The 83rd session of the Texas Legislature was called to order in the House and Senate on Jan. 8.
State Rep. Joe Straus, R-San Antonio, was elected speaker of the House, setting in motion his third consecutive term as leader of the chamber and his fifth two-year term as a state representative. State Rep. John Zerwas, R-Simonton, nominated Straus, and was followed with seconding speeches given by Reps. Jason Isaac, R-Dripping Springs; Rene Oliveira, D-Brownsville; Patricia Harless, R-Spring; Senfronia Thompson, D-Houston, and John Otto, R-Dayton.
After the vote, Straus was administered the oath of office by Texas Supreme Court Chief Justice Wallace Jefferson, and then he spoke. Straus acknowledged the change in composition of the body, calling it “the largest class of new members in 40 years.” Forty-three of the 150 members of the House are freshmen, while 96 are Republicans and 54 are Democrats.
“Texas does not face a fiscal cliff, but we do face a demographic cliff,” Straus said. “Our rapid growth requires a steadfast commitment to the core responsibilities of government, such as a quality education, a reliable water supply, a healthy transportation system, and an honest state budget.” About education, Straus said, “Our priorities should begin where our future does: in public education. More than 5 million children are enrolled in our public schools, which is more than the total population of 29 states. More than three million of them are deemed economically disadvantaged, and almost one million of them speak limited English. The education of all our students will determine whether Texas is a land of prosperity or lost opportunities.”
Last session, the Legislature cut more than $5 billion from the education budget.
Meanwhile, in the East Wing of the Capitol, the Senate, presided over by Lt. Gov. David Dewhurst, convened. Sen. Leticia Van de Putte, D-San Antonio, was elected president pro tempore, chosen by her peers to step in and preside whenever the lieutenant governor is away. She served Texas as a House member from 1990 to 1999 and has been a member of the Senate since 1999.
Gov. Rick Perry addressed the body, focusing his comments on fiscal conservatism with a reminder that the Legislature pulled the state out of a multi-billion-dollar deficit last session.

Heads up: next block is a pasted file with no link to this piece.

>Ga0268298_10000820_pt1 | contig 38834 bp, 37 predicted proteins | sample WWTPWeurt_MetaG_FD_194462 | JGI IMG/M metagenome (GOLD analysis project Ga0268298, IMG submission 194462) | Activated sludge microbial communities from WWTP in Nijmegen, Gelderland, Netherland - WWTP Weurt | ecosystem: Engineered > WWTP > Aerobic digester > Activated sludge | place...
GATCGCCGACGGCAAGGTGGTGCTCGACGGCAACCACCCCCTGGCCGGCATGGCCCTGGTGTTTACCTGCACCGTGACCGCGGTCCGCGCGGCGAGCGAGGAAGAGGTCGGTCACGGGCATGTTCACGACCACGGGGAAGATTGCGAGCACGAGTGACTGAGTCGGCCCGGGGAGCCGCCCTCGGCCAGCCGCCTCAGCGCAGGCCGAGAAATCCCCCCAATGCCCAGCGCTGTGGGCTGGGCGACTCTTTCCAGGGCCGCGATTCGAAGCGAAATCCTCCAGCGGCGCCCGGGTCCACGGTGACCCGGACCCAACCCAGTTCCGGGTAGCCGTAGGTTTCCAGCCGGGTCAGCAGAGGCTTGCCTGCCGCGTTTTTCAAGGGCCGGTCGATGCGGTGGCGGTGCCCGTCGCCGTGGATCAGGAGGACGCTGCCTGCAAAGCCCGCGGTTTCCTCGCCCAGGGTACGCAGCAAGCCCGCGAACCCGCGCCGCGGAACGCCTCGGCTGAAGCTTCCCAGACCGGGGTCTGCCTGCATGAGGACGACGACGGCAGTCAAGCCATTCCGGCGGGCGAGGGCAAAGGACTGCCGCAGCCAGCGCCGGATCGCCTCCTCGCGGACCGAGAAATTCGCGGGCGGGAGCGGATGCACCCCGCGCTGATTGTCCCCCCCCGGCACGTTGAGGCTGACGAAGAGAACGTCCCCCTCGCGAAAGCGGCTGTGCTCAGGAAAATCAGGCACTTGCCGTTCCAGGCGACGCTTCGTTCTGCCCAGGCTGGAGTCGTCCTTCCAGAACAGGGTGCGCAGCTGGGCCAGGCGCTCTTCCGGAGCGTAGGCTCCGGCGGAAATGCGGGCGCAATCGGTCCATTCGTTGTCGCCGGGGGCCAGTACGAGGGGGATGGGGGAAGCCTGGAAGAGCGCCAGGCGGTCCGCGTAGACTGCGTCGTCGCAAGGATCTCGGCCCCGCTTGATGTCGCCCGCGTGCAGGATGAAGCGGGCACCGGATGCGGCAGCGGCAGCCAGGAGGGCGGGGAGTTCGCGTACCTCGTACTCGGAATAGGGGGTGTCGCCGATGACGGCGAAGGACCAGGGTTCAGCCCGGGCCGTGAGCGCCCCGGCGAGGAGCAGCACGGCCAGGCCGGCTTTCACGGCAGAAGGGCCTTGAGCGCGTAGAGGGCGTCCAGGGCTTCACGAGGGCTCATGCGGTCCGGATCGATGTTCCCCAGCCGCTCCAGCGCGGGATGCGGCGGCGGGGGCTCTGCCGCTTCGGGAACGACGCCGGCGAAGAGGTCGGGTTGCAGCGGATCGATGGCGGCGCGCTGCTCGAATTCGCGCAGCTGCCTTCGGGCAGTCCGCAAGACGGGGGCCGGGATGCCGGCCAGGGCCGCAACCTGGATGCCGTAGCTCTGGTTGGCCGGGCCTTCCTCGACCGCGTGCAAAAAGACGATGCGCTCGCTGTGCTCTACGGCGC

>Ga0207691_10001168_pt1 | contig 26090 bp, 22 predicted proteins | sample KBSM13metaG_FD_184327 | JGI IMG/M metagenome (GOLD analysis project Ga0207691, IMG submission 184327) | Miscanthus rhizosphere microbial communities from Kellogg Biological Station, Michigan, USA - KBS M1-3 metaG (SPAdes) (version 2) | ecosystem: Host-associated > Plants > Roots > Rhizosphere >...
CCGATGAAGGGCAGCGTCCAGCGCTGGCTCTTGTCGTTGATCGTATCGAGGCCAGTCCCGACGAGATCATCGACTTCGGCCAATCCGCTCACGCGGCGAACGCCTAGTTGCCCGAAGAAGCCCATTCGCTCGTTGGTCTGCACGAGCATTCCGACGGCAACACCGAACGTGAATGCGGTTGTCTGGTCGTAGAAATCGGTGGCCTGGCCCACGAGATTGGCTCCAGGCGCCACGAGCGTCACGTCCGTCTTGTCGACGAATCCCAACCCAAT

“We chose the responsible path, the fiscally conservative path, and that path has led us here today,” Perry said. “We sat down, separated our wants from our needs, prioritized, and tightened our belts, wherever necessary, and wherever possible. Far from the catastrophe many predicted for us at the time, that approach helped our economy improve more quickly, and more profoundly, than many had expected.”
Then Perry cautioned the Senate not to look at the state’s new, healthier, revenue estimate and be tempted to spend freely.
Combs estimates revenue
Here’s what Gov. Perry was cautioning about, and what lawmakers are looking to as the potential fix for a lot of problems.
Texas Comptroller Susan Combs on Jan. 7 released the state’s biennial revenue estimate, projecting $101.4 billion available for generalpurpose spending during the state’s 2014-15 fiscal biennium.
“Texas experienced a very strong rebound from a severe recession,” Combs said in prepared remarks.
“The state’s robust economic recovery led to better-than-expected revenue collections in major taxes such as the sales tax, oil and natural gas production taxes and motor vehicle sales taxes. The outlook for both the economy and state revenue is for continuing expansion as the fast-growth of the economic recovery gives way to moderate, sustained growth.”
Combs said about $3.6 billion would be set aside for future transfers to the $8 billion Rainy Day Fund.
The Texas economy, in inflation-adjusted terms, is projected to increase by 3.4 percent in fiscal 2013, another 3.4 percent in fiscal 2014 and 3.9 percent in fiscal 2015. The state’s unemployment rate, which reached 8.2 percent during the recession, is expected to continue slowly dropping and average 6 percent during 2015, Combs said.
Bills address water issues
State Rep. Allan Ritter, R-Nederland, chairman of the House Natural Resources Committee, on Jan. 10 filed H.B. 4 and H.B. 11, legislation “designed to help ensure Texas will meet its future water needs,” he said. To pay for what the bills propose, “I would make a onetime allocation of $2 billion from the state’s Economic Stabilization Fund, often referred to as the Rainy Day Fund, to capitalize a new, dedicated revolving fund for use in financing water projects in the State Water Plan,” Ritter said.
“It is vital for the future of Texas that a dedicated source of revenue be established for funding the State Water Plan,” Ritter added. “Our economy depends on it, our communities depend on it, and ultimately, our daily lives depend on it.”
ED STERLING the Director of Member Services at Texas Press Association.